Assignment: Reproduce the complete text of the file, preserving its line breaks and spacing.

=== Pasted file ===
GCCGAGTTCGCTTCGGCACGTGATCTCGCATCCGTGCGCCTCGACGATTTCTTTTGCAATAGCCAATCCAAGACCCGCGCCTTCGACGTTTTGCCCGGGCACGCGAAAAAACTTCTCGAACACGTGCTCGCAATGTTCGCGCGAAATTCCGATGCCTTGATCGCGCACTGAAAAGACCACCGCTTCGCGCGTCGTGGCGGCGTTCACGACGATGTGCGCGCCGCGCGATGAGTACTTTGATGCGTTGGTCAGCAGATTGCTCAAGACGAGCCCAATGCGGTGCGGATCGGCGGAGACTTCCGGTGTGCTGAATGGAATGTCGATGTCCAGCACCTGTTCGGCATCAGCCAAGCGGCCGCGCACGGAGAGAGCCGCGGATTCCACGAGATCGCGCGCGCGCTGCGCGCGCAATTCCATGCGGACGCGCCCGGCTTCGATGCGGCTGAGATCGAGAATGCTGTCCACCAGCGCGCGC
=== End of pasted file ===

GCCGAGTTCGCTTCGGCACGTGATCTCGCATCCGTGCGCCTCGACGATTTCTTTTGCAATAGCCAATCCAAGACCCGCGCCTTCGACGTTTTGCCCGGGCACGCGAAAAAACTTCTCGAACACGTGCTCGCAATGTTCGCGCGAAATTCCGATGCCTTGATCGCGCACTGAAAAGACCACCGCTTCGCGCGTCGTGGCGGCGTTCACGACGATGTGCGCGCCGCGCGATGAGTACTTTGATGCGTTGGTCAGCAGATTGCTCAAGACGAGCCCAATGCGGTGCGGATCGGCGGAGACTTCCGGTGTGCTGAATGGAATGTCGATGTCCAGCACCTGTTCGGCATCAGCCAAGCGGCCGCGCACGGAGAGAGCCGCGGATTCCACGAGATCGCGCGCGCGCTGCGCGCGCAATTCCATGCGGACGCGCCCGGCTTCGATGCGGCTGAGATCGAGAATGCTGTCCACCAGCGCGCGC